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San Diego removes its own Confederate monument today

A monument to the president of the Confederate states Jefferson Davis was pulled out of a public park on Wednesday.
Photo credit:
Chris Ward - Twitter

Confederate monuments aren’t only limited to easternmost America, there was one right here in San Diego which you may not have heard about or even noticed as you shopped Horton Plaza.

A monument honoring Jefferson Davis, the President of the Confederacy, was removed from near the Horton Plaza fountain today.

It was installed in San Diego in 1926 as a gift from the United Daughters of the Confederacy but the Grand Army of the Republic demanded that it be removed, which it was.

Then in 1956, it reappeared in a similar location thanks to groups of the time who disagreed with desegregation.

In 2016 after the city redeveloped some of their public spaces, they decided to not to put the plaque back in the new park but, “after some time and a bit of haggling, the marker appeared in the sidewalk on the north side, without comment.”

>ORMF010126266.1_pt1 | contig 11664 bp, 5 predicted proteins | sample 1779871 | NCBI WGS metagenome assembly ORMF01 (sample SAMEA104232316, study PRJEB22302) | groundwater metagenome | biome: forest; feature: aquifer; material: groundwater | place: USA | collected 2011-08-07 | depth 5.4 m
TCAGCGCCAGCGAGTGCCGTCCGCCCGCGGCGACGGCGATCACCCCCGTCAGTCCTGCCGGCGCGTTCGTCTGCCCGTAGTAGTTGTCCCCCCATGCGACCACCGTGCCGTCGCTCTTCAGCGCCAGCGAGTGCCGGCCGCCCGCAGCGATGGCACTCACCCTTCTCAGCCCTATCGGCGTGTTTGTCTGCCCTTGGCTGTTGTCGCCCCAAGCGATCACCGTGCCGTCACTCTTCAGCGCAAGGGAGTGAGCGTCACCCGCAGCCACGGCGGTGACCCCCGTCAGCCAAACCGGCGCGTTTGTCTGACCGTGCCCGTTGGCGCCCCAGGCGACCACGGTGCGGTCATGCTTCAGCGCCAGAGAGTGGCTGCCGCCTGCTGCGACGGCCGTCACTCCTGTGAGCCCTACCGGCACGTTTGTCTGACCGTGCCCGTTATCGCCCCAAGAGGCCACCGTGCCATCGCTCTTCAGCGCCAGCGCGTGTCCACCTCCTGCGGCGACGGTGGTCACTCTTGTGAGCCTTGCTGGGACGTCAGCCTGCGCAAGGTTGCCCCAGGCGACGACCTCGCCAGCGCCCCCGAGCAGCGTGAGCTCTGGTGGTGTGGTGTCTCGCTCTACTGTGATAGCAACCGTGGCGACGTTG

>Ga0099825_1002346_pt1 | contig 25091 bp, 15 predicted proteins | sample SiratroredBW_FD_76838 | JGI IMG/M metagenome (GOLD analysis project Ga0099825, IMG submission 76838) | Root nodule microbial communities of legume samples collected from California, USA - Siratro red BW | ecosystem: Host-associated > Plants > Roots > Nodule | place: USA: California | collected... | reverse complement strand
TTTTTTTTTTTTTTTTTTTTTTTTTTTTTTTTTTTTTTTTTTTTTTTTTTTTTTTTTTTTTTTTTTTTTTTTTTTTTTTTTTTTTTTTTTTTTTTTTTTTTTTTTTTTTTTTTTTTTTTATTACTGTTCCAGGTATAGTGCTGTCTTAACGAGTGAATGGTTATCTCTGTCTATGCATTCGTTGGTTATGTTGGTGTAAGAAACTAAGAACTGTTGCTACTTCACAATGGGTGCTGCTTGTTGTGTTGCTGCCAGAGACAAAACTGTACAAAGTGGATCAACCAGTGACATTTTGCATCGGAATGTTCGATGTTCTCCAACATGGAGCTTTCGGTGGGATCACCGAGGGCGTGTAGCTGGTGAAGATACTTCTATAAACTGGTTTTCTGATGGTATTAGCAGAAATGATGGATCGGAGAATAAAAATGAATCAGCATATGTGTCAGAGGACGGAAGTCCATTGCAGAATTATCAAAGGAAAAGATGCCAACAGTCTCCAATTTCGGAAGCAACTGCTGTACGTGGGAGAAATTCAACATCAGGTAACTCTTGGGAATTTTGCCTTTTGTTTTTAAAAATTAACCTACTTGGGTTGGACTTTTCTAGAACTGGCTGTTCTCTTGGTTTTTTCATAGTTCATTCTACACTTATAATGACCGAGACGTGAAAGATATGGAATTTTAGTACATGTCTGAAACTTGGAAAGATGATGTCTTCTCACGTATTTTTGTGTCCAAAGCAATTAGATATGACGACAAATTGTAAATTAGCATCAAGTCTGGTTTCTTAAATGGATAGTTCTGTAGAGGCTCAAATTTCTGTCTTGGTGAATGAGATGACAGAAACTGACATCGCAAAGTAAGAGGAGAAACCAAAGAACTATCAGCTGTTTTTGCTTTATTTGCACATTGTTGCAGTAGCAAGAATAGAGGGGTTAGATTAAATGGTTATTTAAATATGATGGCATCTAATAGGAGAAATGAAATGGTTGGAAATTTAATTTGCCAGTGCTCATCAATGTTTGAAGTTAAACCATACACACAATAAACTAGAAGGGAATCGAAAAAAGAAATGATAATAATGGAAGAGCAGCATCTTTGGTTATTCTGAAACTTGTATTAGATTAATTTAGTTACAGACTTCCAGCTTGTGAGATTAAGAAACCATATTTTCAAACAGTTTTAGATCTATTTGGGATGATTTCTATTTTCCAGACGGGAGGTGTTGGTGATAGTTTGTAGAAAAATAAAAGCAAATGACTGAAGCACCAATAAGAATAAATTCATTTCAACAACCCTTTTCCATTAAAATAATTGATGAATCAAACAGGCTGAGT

In a petition started by San Diegans Against Racism, they state, “We believe this monument has no place on any city or county public property, especially in a public park.”

This is the last known Confederate monument outside of a local cemetery.

“San Diegans, especially our African American and other people of color community,” the petition reads, “as well as the hundreds of thousands of visitors each year, should not be asked to honor our nation's racist past, nor support the continued racism and hate we see today around the nation.”

Councilmember Chris Ward Tweeted his excitement about the unearthing of the outdated stepping stone, “This morning we removed plaque in @HortonPlazaPark honoring Jefferson Davis. Monuments to bigotry have no place in #SanDiego - or anywhere!"

Mayor Faulconer told San Diego Gay and Lesbian News in a statement, “This morning I ordered the immediate removal of a plaque honoring the Confederacy at Horton Plaza Park. San Diegans stand together against Confederate symbols of division.”

In Charlottesville Virginia, this past Saturday three people were killed and several injured after a white supremacists rally became violent. Heather Heyer lost her life after a car driven by a nationalist rammed into a crowd of counter-protestors. 

The uprooted marker from Horton Plaza will be returned to The United Daughters of the Confederacy.